Antiseptics and disinfectants can be exceptionally valuable tools for businesses looking to keep their establishments clean and stop the growth and spread of germs. These substances are similar in purpose but different in use.
It’s important to know the difference between antiseptic and disinfectant when purchasing cleaning supplies. Here’s what you need to know.
Antiseptics: The Basics
Antiseptics are commonly used in hospitals and other places where sepsis is a concern. If killing all living microorganisms is key to the health and well-being of all involved, antiseptics are a necessity.
Before surgery, it is common for all medical personnel who will come into contact with the patient to coat their hands and arms up to the elbows with an orange substance. This orange substance is an antiseptic that kills all the bacteria on the person’s hands and arms and helps protect the patient from infection.
Antiseptics can come in the form of hand soap, a foam rub, skin applications and other solutions, so they are easily accessible in multiple situations. They are used in labs, hospitals, clinics and any other place in which utmost cleanliness is required.
Disinfectants: The Basics
Disinfectants, when used correctly, can kill up to 99.9% of all germs on a surface. From counters and sinks to handrails and light switches, disinfectants are used on almost every surface in almost every business. They are often used multiple times a day in any situation in which there is frequent exposure to possible pathogens.
For example, restaurants use disinfectants to clean the kitchen where food is prepared and tables where customers eat to ensure unwanted microorganisms have no chance to grow. Disinfectants can come in the form of surface cleaners that are meant to be wiped off, wipes saturated in cleaner, spray-on cleaners meant to dry naturally and other forms.
Antiseptics vs. Disinfectants
Although both antiseptics and disinfectants are used to kill germs, antiseptics are only used on skin, and disinfectants are used on surfaces. This can be confusing because many people use the two terms interchangeably, and occasionally, people refer to antiseptics as “skin disinfectants.”
This difference is especially important to remember when in a hospital or any area where both humans and surfaces require deep cleaning. In these cases, antiseptics are applied to the body and disinfectants are applied to surfaces. Medical personnel use antiseptics and apply them to the patient’s skin where needed and apply disinfectants to clean the operating table and equipment.
Antiseptics and disinfectants often contain some of the same ingredients, but these ingredients will be present in different concentrations. For example, hydrogen peroxide is commonly found in both antiseptics and disinfectants, but antiseptics contain a much lower concentration because of the sensitive nature of skin compared to surfaces.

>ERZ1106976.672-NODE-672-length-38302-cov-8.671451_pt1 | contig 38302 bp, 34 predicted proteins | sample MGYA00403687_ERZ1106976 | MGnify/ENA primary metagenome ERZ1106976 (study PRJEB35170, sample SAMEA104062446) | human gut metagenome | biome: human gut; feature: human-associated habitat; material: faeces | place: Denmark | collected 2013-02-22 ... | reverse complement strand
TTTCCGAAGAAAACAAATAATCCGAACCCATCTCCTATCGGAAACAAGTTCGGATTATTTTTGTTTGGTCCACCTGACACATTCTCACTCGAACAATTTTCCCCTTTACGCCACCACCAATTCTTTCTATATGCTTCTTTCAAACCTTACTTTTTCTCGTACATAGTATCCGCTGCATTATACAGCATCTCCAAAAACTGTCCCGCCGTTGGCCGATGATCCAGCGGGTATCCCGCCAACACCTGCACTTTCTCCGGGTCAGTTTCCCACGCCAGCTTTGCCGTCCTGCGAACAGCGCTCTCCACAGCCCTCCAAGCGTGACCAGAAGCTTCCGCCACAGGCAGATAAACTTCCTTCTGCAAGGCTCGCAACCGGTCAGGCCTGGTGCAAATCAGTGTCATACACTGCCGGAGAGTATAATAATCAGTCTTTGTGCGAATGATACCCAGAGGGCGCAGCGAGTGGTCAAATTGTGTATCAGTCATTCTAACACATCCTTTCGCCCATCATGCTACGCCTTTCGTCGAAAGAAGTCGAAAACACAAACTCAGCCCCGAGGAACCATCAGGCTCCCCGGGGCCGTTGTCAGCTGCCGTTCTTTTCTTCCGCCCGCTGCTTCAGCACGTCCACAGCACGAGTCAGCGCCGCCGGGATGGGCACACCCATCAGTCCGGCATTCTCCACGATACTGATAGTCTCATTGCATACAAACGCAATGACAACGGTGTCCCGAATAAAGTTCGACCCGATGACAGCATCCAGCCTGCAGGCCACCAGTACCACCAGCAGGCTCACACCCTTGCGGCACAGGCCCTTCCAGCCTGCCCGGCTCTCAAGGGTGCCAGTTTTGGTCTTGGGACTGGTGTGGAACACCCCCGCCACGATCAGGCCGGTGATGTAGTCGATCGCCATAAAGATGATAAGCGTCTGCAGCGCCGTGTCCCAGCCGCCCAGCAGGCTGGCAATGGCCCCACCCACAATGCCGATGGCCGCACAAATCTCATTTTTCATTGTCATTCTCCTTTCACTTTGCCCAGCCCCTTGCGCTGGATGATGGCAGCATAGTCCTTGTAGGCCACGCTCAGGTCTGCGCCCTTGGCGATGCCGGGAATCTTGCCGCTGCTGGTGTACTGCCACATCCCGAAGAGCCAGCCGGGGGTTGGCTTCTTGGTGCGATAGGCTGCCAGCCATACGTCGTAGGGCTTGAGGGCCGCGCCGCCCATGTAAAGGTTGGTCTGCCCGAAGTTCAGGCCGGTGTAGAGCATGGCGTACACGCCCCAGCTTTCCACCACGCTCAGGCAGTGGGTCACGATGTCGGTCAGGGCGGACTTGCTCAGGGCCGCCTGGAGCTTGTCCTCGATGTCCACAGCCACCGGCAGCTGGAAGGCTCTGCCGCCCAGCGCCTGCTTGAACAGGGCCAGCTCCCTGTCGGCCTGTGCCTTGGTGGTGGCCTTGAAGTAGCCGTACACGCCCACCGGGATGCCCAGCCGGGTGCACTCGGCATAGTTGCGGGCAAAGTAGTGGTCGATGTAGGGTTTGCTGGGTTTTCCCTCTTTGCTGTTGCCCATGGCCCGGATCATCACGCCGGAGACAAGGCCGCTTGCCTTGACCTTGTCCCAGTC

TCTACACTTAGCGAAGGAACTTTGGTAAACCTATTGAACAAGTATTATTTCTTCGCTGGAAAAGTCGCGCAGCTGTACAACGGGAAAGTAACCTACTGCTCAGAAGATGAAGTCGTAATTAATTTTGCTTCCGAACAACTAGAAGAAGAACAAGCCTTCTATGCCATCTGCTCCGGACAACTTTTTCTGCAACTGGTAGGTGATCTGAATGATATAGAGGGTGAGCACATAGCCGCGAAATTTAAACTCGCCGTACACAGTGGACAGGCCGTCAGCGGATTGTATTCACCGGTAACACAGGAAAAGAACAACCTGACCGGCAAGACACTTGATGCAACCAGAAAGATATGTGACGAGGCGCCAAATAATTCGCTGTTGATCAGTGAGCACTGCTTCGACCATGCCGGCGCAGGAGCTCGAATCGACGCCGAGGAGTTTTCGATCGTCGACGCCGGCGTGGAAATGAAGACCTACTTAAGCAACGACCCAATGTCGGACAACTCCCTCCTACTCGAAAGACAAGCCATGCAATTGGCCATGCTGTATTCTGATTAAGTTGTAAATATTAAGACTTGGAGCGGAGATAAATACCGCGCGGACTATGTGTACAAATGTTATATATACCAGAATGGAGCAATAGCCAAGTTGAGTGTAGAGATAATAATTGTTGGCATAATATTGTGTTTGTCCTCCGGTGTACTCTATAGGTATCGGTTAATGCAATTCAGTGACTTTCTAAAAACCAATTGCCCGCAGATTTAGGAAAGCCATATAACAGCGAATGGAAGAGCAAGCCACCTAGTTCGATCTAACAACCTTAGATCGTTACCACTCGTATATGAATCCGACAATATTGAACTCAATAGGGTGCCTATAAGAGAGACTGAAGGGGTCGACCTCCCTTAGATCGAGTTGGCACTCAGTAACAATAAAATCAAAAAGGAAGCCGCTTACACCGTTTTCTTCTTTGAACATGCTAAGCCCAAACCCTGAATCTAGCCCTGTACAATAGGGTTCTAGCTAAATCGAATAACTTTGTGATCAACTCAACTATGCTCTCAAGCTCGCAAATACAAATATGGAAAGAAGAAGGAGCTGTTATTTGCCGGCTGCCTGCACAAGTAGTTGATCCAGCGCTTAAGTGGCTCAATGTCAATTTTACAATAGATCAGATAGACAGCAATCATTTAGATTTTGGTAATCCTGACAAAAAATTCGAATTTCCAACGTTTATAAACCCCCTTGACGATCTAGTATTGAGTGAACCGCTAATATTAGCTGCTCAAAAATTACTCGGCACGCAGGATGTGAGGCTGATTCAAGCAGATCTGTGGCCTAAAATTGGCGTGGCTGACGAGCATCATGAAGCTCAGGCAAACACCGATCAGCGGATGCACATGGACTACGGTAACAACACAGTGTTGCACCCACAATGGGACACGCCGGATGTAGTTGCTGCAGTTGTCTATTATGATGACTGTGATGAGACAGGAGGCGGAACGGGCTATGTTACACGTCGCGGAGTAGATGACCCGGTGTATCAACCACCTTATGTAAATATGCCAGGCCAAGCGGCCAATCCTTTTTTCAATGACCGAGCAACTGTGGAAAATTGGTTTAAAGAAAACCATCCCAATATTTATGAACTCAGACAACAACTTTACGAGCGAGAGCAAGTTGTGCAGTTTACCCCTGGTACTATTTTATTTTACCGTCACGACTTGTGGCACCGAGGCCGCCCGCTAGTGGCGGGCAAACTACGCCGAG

Uses for Antiseptics
Antiseptics are important in medical settings. They are applied directly to bare skin or mucous membranes.
In hospitals, clinics, doctors’ offices and labs, antiseptics are used in the following situations:
To prepare skin for a piercing, incision, or operation: Whenever skin will be pierced in a piercing parlor or in preparation for surgery or the application of stitches, an antiseptic will be applied heavily and allowed to air dry. If anything is used to wipe away the antiseptic, the area will be contaminated again. If the antiseptic is not allowed to dry, it can sting when the needle or other tool is used to pierce the area and introduces the antiseptic into the wound or pierced skin.
To wash hands prior to dealing with an open wound: Whether the person is helping themselves or someone else, it is important to wash hands carefully and then apply an antiseptic to the skin. Again, it is important to allow the antiseptic to air dry to avoid recontamination. Because time may be of the essence, an antiseptic hand rub may be used in some cases because it dries quickly.
To clean mucous membranes: Antiseptics are applied not only to skin but also to delicate skin called mucous membranes that may similarly require sanitizing prior to a procedure or disinfection. For example, the urethra and the inside of the nose are mucous membranes.
To address an infection in the throat: The throat is lined with mucous membranes, but the usual antiseptics do not fare well in the mouth because of their strong taste. In these cases, especially when there is an infection in the throat, there are throat lozenges that contain antiseptics.
To address potential or actual skin infection: When there are small cuts and scrapes that are susceptible to infection but not severe enough to require a trip to the doctor, it is advisable to apply an over-the-counter antiseptic like hydrogen peroxide to keep the wound clean.
Uses for Disinfectants
Disinfectants are used only on surfaces. There are several different kinds, strengths and forms of disinfectants.
Industrial-strength or medical-grade disinfectants are incredibly strong. These are often used in situations where health is a concern or in restaurants where food pathogens are a risk. There are also disinfectants that are more appropriate for situations that require light cleaning.
Even the disinfectants that state they can kill up to 99.9% of germs also note that they need to be allowed to air dry on the surface for up to 10 minutes, depending on the product. Most will include directions — be sure to follow them if high-level disinfection is a concern, such as when cleaning a bathroom.
Do You Need Antiseptics or Disinfectants at Your Business?
If you are not sure what products will best serve your business, contact Alsco today. We can discuss the nature of your industry and set up a plan to make sure you always have what you need when you need it. Call now.